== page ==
Inspection of precordium

Inspection of precordium

Precordial examination starts with inspection, though inspection and palpation are often combined in regular practice. Some of the features to look for are:

  1. Sternal deformities: Pectus excavatum is concavity of the sternum, and is the commonest congenital malformation of the chest wall which may be associated with congenital heart diseases like ventricular septal defect. Pectus carinatum is sternal prominence, also known as pigeon chest, which can occur in congenital heart disease with large left to right shunts in infancy.
  2. Visible pulsations: Suprasternal pulsations can be seen in aortic aneurysm and aortic regurgitation. A large dilated pulmonary artery can cause pulsation in the second left intercostal space. Left parasternal pulsations can be seen in right ventricular enlargement. Grossly enlarged left atrium with mitral regurgitation and dilated right ventricular outflow tract in Ebstein’s anomaly are other rare causes of left parasternal pulsations. Right ventricular outflow tract pulsations in Ebstein’s anomaly are often better seen than felt. It is a wavy pulsation. Similar right ventricular outflow tract pulsations may be seen in right ventricular endomyocardial fibrosis as well. Enlarged right ventricle can also cause epigastric pulsations. Pulsations above the apical impulse are noted in left ventricular aneurysm. Right parasternal pulsations may occur with grossly dilated aortic root.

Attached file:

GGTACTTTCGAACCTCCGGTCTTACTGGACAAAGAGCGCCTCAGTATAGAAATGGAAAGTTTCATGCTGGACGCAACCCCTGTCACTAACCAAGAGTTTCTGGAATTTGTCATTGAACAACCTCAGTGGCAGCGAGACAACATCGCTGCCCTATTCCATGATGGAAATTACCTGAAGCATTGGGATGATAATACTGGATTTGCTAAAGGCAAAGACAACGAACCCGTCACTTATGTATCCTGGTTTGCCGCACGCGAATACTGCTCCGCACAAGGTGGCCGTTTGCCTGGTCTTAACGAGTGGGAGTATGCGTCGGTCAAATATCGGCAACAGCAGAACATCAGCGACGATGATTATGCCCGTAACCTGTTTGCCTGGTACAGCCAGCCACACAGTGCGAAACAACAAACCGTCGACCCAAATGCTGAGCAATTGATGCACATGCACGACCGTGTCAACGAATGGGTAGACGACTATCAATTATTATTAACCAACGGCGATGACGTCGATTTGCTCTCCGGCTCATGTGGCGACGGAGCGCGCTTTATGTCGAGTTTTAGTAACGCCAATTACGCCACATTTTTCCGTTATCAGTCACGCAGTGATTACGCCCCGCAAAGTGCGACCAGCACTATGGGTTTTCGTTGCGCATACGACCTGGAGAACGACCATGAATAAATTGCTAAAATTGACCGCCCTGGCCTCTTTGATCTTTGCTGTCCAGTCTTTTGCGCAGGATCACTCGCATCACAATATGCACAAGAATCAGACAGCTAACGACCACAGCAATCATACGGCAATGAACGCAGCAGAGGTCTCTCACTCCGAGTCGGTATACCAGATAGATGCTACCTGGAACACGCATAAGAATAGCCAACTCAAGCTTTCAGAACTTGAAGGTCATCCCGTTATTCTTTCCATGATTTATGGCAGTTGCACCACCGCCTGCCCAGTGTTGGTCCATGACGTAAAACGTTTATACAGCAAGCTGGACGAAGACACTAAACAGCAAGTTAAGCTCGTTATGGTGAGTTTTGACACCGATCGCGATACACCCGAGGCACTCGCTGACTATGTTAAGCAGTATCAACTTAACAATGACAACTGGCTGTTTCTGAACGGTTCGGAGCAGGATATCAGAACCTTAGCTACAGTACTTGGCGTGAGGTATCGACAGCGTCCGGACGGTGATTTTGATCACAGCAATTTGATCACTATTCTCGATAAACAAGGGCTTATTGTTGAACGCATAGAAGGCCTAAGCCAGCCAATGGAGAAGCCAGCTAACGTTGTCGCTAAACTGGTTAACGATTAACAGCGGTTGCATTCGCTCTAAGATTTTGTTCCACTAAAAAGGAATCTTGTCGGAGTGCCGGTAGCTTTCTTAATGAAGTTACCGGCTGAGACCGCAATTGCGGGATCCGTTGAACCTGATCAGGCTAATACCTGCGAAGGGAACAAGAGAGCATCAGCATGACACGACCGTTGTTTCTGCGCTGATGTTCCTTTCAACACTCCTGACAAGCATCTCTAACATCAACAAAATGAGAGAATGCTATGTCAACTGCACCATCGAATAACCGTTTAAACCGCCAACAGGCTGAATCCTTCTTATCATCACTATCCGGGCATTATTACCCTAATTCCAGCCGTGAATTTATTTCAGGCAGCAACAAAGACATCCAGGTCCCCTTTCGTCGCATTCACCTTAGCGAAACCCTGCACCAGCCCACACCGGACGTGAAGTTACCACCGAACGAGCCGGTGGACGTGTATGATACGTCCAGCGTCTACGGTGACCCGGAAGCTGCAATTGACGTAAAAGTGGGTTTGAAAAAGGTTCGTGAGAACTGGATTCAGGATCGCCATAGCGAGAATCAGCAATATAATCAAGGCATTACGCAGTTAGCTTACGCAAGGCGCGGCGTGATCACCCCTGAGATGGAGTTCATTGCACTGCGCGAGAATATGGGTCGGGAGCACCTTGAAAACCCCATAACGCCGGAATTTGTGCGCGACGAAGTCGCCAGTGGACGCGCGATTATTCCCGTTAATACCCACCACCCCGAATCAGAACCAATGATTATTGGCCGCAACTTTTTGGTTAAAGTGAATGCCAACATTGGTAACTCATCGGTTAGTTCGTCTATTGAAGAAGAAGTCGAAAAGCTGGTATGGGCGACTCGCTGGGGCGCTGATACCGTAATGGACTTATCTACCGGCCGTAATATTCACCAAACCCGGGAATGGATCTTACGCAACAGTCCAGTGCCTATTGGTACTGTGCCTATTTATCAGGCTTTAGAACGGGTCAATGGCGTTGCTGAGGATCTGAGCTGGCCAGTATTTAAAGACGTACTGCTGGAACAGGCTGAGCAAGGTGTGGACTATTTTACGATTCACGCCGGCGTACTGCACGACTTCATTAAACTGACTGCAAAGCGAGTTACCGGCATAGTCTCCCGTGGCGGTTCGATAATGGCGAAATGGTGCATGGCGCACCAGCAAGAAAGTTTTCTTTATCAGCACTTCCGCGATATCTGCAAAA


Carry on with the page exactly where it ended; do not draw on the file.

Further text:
3. Surgical scars: Midline sternotomy scar is probably the commonest in the adult and can be after coronary artery bypass grafting or valve replacements. Anterolateral thoracotomy scars are noted after closed mitral valvotomy and some pericardial surgeries. Posterolateral thoracotomy scars are seen after surgeries on great vessels like closure of patent ductus arteriosus and repair of coarctation of aorta.
  4. Dilated veins: Dilated veins can occur with obstruction of superior or inferior vena cava. The direction of blood flow in the dilated veins will be downwards in superior vena cava obstruction and upwards in inferior vena cava obstruction.
  5. Dilated arteries: Dilated intercostal arteries and anastomosis around the scapula may be visible in coarctation of aorta. But they are often better felt than seen.
  6. Apex beat is better characterized by palpation, though it is often visible.
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